A bootloader is a small program that handles the reset vector and starts up a system. Bootloaders are not all equal, so writing about them is difficult to do without discussing the optional things that a bootloader might do. The only reasons to have a bootloader is to provide a mechanism for updating the software on a device or to retrieve the OS from some storage medium and move it to RAM to run which are the “loader” parts of the bootloader. Anything else that a bootloader might do are optional.
The following are some of the common things that a Windows CE bootloader might do:
  • Handle the reset vector
  • Determine the reset reason and handle
  • Initialize the CPU, including I/O pins
  • Initialize the MMU for use within the bootloader, but the MMU must be disabled prior to jumping to the OS
  • Initialize other hardware as needed
  • Power On Self Test (POST)
  • Display a splash screen on the display
  • Support a debug menu to support system boot options and/or hardware debugging
  • Provide support for updating the OS and bootloader, including:
    • Read from a removable drive
    • Download from Ethernet, or other transports
    • Write to some storage device like flash ROM or disk
  • Load the OS from storage device to RAM
  • Jump to the OS
Bootloaders can be written from scratch, written to use BLCOMMON from the Platform Builder shared code, modified from existing code from Platform Builder or third parties. There are also open source bootloaders available like UBoot.
Bootloaders are typically single threaded. They do not typically support interrupt handling. The goal of most bootloaders is to get their work finished quickly and start the OS.
Other notes thanks to my friend Valter Minute (original text in the feedback below):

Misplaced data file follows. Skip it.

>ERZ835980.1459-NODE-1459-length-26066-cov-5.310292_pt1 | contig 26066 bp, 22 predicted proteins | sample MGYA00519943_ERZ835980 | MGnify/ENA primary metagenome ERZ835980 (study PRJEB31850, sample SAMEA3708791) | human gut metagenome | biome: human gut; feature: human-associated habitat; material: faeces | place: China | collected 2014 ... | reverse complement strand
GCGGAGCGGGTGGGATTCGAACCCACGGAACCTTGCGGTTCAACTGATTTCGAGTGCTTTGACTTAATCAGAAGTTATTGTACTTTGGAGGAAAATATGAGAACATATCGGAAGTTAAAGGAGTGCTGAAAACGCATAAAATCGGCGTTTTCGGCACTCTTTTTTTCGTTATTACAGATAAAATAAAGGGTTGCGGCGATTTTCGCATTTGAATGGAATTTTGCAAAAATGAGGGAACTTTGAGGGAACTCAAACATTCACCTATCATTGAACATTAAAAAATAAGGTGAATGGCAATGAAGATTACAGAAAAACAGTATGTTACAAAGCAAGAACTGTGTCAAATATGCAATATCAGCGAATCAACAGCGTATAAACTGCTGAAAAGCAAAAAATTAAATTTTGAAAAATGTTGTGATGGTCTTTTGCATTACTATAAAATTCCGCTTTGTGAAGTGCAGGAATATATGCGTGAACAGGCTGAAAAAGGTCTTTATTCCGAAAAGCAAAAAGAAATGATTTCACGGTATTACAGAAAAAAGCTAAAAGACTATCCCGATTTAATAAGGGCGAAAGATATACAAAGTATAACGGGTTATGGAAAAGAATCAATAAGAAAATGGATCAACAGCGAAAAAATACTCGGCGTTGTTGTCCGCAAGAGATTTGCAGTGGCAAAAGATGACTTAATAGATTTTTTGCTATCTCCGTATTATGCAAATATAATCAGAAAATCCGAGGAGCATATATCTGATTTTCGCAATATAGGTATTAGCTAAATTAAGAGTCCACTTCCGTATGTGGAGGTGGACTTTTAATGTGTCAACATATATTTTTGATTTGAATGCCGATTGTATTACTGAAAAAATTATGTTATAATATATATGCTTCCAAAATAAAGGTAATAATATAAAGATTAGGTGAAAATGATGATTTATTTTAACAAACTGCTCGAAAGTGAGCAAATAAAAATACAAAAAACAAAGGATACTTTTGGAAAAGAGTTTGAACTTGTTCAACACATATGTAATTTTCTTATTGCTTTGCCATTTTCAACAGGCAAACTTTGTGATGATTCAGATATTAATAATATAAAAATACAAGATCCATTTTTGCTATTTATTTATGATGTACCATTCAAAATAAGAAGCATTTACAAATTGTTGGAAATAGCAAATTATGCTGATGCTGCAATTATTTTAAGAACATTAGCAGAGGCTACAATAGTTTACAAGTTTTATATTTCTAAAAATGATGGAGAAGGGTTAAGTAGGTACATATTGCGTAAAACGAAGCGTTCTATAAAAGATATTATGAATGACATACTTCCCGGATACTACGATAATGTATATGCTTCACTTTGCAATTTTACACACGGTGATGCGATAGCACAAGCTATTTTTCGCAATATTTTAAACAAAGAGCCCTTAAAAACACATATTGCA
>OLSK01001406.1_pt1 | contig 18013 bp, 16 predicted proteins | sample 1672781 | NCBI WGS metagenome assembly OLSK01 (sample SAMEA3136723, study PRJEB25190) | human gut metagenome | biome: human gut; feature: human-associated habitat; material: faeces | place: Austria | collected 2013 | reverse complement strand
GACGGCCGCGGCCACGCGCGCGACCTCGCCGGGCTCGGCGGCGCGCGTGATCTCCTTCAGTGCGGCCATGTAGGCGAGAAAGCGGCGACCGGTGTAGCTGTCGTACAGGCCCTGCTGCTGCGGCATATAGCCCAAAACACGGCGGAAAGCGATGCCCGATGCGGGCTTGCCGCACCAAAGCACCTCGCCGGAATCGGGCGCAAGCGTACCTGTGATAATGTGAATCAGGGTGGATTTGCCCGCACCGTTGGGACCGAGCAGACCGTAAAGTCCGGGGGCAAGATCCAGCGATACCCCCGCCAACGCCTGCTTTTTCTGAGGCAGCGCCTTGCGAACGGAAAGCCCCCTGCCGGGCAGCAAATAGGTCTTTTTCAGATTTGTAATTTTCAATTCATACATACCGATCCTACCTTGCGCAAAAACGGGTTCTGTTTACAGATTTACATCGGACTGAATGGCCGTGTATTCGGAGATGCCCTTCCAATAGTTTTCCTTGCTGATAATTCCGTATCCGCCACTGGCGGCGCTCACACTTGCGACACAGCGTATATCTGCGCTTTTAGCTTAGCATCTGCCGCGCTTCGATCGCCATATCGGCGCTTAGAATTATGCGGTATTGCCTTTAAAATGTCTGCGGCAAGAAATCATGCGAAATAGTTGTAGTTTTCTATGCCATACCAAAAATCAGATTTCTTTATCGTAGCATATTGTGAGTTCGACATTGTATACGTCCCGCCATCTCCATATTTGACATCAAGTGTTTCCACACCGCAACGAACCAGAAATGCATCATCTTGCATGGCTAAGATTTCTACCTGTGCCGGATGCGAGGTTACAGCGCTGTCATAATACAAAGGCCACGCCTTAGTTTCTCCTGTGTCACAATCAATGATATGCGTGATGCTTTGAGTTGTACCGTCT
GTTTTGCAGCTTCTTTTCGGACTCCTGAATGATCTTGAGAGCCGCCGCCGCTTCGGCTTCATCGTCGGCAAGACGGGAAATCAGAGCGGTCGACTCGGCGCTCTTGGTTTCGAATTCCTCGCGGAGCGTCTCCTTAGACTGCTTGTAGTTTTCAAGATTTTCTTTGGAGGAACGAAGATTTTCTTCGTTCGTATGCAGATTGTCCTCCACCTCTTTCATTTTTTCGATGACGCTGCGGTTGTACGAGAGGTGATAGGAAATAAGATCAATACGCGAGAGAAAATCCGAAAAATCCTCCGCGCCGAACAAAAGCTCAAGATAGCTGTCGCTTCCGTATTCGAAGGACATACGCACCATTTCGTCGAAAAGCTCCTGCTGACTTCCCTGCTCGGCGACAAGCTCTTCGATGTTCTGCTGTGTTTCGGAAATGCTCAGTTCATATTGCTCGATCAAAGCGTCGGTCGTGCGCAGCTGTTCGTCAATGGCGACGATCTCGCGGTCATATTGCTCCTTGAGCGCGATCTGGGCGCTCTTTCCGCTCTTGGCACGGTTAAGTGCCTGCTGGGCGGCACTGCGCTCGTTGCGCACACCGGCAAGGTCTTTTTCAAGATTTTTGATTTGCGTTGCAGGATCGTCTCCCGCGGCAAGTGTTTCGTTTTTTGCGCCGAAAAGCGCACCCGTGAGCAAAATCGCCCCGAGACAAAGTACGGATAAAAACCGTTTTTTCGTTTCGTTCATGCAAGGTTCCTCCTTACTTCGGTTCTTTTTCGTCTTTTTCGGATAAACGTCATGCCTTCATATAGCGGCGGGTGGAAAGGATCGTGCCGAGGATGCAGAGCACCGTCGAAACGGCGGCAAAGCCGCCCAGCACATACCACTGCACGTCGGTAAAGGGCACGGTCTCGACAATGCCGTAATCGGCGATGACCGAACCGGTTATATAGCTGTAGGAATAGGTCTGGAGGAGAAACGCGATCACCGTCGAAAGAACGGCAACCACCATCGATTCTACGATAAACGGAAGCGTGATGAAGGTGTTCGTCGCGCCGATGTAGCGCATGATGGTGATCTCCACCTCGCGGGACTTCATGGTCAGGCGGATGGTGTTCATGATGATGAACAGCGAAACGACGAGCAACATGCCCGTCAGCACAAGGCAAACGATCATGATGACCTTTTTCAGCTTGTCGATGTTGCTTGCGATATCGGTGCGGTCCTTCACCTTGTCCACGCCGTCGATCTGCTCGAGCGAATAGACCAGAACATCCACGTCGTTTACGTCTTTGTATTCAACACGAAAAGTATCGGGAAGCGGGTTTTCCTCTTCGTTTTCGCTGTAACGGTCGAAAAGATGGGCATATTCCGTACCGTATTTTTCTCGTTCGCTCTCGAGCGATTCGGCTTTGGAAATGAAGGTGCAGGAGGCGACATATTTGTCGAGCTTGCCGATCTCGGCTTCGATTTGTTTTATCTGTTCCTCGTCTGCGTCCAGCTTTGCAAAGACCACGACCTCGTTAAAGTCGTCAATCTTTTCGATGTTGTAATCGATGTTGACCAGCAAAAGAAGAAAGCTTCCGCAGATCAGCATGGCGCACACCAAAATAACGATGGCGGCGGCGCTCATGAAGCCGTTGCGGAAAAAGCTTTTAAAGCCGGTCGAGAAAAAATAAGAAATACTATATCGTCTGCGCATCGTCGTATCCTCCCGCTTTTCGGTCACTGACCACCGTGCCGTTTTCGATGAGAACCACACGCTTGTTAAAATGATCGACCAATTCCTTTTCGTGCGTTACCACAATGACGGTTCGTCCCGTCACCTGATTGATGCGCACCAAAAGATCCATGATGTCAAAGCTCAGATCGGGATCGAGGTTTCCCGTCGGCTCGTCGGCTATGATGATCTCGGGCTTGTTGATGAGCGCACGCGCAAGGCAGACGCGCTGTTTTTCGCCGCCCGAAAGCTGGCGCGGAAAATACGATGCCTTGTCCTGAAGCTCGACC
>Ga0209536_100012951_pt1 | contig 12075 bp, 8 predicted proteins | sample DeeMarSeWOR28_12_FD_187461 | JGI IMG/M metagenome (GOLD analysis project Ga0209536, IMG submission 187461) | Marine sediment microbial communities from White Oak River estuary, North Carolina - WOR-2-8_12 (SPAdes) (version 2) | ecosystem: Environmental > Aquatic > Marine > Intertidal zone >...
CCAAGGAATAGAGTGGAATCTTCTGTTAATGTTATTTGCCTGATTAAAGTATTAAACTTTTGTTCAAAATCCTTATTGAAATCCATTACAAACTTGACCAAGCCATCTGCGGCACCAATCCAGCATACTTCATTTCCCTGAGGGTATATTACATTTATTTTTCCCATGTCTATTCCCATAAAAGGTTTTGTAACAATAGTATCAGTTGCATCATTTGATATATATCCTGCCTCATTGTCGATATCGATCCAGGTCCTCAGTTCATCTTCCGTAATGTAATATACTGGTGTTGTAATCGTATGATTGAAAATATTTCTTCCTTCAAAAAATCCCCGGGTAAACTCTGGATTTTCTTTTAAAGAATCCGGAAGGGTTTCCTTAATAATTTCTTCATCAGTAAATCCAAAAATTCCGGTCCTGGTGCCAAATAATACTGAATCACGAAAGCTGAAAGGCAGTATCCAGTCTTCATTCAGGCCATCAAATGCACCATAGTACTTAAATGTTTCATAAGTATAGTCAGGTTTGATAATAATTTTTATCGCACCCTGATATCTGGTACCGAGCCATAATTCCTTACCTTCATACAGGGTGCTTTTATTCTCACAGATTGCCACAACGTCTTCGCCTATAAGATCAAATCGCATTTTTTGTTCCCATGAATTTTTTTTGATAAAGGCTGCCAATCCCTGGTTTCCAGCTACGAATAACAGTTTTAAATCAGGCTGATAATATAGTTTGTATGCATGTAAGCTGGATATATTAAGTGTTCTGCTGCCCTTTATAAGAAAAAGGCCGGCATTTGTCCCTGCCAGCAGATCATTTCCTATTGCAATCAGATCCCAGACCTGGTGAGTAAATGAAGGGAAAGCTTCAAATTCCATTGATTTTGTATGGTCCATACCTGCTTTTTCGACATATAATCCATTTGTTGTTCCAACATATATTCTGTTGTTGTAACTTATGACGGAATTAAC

The bootloader may also be involved in the suspend/resume procedure.  Resume is actually a CPU reset, and the bootloader usually handles the reset vector. When the reset reason is a wake source, the bootloader will jump back to the OS at an address that the Kernel saves to a location that is mutually agreed on by both the kernel and the bootloader (hardcoded address or register.)
The bootloader can't be debugged using the same tools that can be used to debug the OS (Platform Builder). To debug the bootloader you need a JTAG emulator on some CPUs. This will make adding complex features inside the bootloader a more difficult.
One solution for upgrading the OS image at boot, loading it from an external device (SD card, USB stick etc.) is to use two Windows CE images. The regular OS image and a very small image used only to perform updates.
The bootloader will jump to the appropriate OS based on some trigger. Possible triggers include:
  • Jumper
  • Button(s) press during boot
  • System variable set by the “main” OS before soft reset
  • Failure to load the “main” OS
The image loading and updating operation can be performed using the features of Windows CE (USB support, USB host drivers, filesystem drivers etc.) and debugged using Platform Builder. Obviously this feature will require some space on your flash memory. The loader OS image can be reduced in size to less than 5 megabytes because it does not require many of the features of the main OS.  Instead it might include some limited UI and full support for all the external mass storage devices that your system can support.
Copyright © 2009 – Bruce Eitman
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